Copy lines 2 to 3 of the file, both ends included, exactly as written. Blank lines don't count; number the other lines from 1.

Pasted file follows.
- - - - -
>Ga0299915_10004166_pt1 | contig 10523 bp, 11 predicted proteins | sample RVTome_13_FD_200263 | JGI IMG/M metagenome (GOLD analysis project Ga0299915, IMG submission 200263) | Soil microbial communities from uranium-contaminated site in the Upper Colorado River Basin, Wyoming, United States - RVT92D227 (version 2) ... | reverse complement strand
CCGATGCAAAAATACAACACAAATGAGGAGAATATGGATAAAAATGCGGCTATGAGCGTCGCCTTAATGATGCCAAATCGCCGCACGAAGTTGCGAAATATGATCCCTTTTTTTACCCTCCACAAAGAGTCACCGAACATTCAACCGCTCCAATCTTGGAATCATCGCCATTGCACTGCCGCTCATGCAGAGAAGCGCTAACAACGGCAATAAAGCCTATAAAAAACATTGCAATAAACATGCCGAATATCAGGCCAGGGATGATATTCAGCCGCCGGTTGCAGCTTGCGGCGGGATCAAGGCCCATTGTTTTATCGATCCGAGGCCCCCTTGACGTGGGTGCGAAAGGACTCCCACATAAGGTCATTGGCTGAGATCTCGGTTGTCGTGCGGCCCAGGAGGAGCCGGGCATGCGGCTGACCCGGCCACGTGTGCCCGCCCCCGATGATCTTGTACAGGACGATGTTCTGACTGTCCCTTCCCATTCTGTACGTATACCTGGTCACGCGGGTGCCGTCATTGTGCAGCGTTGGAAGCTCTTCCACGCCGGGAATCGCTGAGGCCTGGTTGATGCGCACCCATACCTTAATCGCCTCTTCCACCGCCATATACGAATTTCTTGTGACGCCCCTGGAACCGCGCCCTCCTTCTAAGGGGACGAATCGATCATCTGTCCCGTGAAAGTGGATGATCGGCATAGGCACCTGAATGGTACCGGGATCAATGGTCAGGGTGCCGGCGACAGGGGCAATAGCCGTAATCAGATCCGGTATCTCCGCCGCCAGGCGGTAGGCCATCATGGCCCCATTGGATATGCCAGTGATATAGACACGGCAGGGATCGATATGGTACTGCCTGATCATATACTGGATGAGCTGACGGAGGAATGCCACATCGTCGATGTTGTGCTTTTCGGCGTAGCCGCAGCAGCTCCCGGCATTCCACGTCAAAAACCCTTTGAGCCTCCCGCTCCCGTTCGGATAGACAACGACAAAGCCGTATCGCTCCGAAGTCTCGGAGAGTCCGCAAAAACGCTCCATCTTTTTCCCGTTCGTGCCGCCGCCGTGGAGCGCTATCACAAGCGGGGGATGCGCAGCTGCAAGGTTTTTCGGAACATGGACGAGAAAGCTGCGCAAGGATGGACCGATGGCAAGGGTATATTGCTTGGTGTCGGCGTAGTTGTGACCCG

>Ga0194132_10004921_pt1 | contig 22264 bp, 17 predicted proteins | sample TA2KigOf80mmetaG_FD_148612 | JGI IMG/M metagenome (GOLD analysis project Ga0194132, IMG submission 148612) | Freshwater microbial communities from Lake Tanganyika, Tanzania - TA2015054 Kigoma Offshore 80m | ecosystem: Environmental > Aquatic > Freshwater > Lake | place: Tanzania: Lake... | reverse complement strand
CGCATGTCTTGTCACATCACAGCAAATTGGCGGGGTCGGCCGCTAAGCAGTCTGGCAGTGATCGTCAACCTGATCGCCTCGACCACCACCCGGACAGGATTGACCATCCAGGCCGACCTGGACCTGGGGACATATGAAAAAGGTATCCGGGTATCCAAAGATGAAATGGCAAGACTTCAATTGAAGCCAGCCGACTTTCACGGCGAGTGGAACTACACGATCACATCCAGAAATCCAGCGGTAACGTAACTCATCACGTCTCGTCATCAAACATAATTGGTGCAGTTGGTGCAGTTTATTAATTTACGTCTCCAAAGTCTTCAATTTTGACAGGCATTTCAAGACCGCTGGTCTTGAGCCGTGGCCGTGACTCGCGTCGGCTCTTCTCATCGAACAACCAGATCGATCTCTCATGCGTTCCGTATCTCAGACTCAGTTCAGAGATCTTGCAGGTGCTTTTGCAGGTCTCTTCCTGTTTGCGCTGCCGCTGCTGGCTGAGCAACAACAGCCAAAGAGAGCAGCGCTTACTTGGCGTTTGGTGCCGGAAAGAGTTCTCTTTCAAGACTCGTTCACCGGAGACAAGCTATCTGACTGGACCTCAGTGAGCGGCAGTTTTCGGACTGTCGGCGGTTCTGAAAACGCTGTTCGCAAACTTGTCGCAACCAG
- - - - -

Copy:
CCGATGCAAAAATACAACACAAATGAGGAGAATATGGATAAAAATGCGGCTATGAGCGTCGCCTTAATGATGCCAAATCGCCGCACGAAGTTGCGAAATATGATCCCTTTTTTTACCCTCCACAAAGAGTCACCGAACATTCAACCGCTCCAATCTTGGAATCATCGCCATTGCACTGCCGCTCATGCAGAGAAGCGCTAACAACGGCAATAAAGCCTATAAAAAACATTGCAATAAACATGCCGAATATCAGGCCAGGGATGATATTCAGCCGCCGGTTGCAGCTTGCGGCGGGATCAAGGCCCATTGTTTTATCGATCCGAGGCCCCCTTGACGTGGGTGCGAAAGGACTCCCACATAAGGTCATTGGCTGAGATCTCGGTTGTCGTGCGGCCCAGGAGGAGCCGGGCATGCGGCTGACCCGGCCACGTGTGCCCGCCCCCGATGATCTTGTACAGGACGATGTTCTGACTGTCCCTTCCCATTCTGTACGTATACCTGGTCACGCGGGTGCCGTCATTGTGCAGCGTTGGAAGCTCTTCCACGCCGGGAATCGCTGAGGCCTGGTTGATGCGCACCCATACCTTAATCGCCTCTTCCACCGCCATATACGAATTTCTTGTGACGCCCCTGGAACCGCGCCCTCCTTCTAAGGGGACGAATCGATCATCTGTCCCGTGAAAGTGGATGATCGGCATAGGCACCTGAATGGTACCGGGATCAATGGTCAGGGTGCCGGCGACAGGGGCAATAGCCGTAATCAGATCCGGTATCTCCGCCGCCAGGCGGTAGGCCATCATGGCCCCATTGGATATGCCAGTGATATAGACACGGCAGGGATCGATATGGTACTGCCTGATCATATACTGGATGAGCTGACGGAGGAATGCCACATCGTCGATGTTGTGCTTTTCGGCGTAGCCGCAGCAGCTCCCGGCATTCCACGTCAAAAACCCTTTGAGCCTCCCGCTCCCGTTCGGATAGACAACGACAAAGCCGTATCGCTCCGAAGTCTCGGAGAGTCCGCAAAAACGCTCCATCTTTTTCCCGTTCGTGCCGCCGCCGTGGAGCGCTATCACAAGCGGGGGATGCGCAGCTGCAAGGTTTTTCGGAACATGGACGAGAAAGCTGCGCAAGGATGGACCGATGGCAAGGGTATATTGCTTGGTGTCGGCGTAGTTGTGACCCG

>Ga0194132_10004921_pt1 | contig 22264 bp, 17 predicted proteins | sample TA2KigOf80mmetaG_FD_148612 | JGI IMG/M metagenome (GOLD analysis project Ga0194132, IMG submission 148612) | Freshwater microbial communities from Lake Tanganyika, Tanzania - TA2015054 Kigoma Offshore 80m | ecosystem: Environmental > Aquatic > Freshwater > Lake | place: Tanzania: Lake... | reverse complement strand